Will deregulation lead to the next Asian trade boom?
China and Hong Kong have always been poles apart when it came to investing. Lars Henriksson explains how that could all be about to change.
It seems crazy in a way. China and Hong Kong are right beside one another and yet when it comes to stock trading, they might as well be on opposite sides of the world.
For years, China has guarded its economy tightly. I can only imagine how frustrating that must be for all those sophisticated investors sitting on either side of the border. They've got the money, the connections and the ideas, but there's always been strict rules preventing them from getting together. That's all about to change.
Last week, China and Hong Kong announced a pilot scheme called the Shanghai-Hong Kong Stock Connect allowing seamless trade in certain shares listed in Shanghai (SSE) and Hong Kong (HSE).
This 'through train' system has been on the drawing board for more than seven years and is expected to prove hugely beneficial for both countries. Investors seem to have given it a thumbs up as the Hong Kong market moved higher, though most adulation was given to the Hong Kong exchange (HK: 388).
The Stock Connect is a great example of what increased deregulation of trade could do for global business. Further gains can be achieved by simplifying and harmonising the procedures to move services across borders.
The World Bank estimates such improvements, agreed at the meeting in Bali late last year, could boost two-way trade by 20%, increase the region's real GDP by 2.7% and employment by 1.2%.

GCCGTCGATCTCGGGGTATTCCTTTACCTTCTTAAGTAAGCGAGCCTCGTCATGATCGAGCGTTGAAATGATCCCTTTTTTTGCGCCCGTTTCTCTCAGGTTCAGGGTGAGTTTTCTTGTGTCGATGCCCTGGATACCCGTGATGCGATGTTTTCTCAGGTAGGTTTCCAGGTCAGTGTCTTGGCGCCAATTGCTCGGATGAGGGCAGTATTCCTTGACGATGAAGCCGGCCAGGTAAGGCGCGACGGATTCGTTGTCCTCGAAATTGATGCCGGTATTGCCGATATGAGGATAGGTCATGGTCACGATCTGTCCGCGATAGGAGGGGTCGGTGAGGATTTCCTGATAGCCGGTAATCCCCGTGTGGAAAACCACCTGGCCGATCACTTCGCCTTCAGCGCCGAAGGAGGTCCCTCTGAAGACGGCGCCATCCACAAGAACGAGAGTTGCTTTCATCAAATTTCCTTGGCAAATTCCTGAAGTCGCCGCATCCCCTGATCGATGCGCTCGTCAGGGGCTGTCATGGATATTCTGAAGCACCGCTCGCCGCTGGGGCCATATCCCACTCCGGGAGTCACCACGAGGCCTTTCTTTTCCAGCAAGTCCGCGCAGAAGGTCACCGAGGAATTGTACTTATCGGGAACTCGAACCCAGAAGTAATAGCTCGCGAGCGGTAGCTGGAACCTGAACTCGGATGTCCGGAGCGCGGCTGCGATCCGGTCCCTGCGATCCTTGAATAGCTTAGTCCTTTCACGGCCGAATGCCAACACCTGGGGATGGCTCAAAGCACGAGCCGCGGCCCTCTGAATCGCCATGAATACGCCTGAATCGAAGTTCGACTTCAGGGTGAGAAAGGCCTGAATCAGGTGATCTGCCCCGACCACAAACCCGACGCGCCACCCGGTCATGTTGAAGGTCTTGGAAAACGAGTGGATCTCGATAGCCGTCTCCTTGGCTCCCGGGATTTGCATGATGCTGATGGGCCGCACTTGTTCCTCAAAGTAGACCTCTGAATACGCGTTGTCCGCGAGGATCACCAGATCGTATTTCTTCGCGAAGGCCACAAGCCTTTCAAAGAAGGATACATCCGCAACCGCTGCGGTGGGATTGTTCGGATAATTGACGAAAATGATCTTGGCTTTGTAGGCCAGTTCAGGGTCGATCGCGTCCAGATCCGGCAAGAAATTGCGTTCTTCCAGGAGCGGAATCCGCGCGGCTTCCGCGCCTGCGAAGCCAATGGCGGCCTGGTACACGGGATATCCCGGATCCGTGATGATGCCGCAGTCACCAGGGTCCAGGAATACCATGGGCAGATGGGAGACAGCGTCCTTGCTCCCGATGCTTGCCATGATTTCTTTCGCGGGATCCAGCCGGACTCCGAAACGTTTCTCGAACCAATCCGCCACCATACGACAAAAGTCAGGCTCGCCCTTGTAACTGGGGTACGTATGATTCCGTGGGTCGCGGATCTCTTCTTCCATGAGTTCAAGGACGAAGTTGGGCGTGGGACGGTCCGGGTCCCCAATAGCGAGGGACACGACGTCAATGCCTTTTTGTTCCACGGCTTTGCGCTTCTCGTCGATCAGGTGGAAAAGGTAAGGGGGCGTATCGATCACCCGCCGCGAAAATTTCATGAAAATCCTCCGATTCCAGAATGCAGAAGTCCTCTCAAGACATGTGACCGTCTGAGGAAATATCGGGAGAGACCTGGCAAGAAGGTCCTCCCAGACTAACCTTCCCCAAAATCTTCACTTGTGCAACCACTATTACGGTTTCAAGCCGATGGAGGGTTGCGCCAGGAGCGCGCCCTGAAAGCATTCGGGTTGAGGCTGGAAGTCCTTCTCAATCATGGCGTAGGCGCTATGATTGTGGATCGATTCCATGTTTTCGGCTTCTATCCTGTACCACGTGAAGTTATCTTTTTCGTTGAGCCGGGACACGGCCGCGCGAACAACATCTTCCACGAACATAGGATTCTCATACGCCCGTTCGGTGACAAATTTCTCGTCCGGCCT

Why trade in services matters
However, in the recently released bi-annual "East Asia and Pacific Economic Update", the World Bank points out that trade within East Asia is increasingly shifting from trade in products to trade in services.
Specifically, the lender emphasises that "The share of GVCs [global value chains - these represent the process of ever-finer specialisation and geographic fragmentation of production] in the region's total trade is nearly 40 percentage points greater than two decades ago, and GVCs account for a greater share of trade in East Asia than in any other developing region. This changing dynamic has driven much of the regional clustering of value chains and paved the way for closer regional integration."
For years, countries have been pushing for common guidelines that allow for the free flow of services across borders.
Having grown tired with the World Trade Organisation's (WTO) slow progress to liberalise trade in services, over 23 members, including Taiwan, the Republic of Korea and Hong Kong, have taken matters into their own hands and are in the process of establishing the Trade in Services Agreement (TISA).
The hope is that the agreement will create trading conditions that will allow countries' services sectors to achieve their full potential. Together, these 50 participants account for 70% of the world's trade in services. Now China looks set to join as well.
When China joined the World Trade Organisation in 2001, it was a big moment in history the start of a huge Chinese trade boom. That boom was based on cheap manufactured goods. Now China wants to repeat the trick for trade in services. There are interesting times ahead.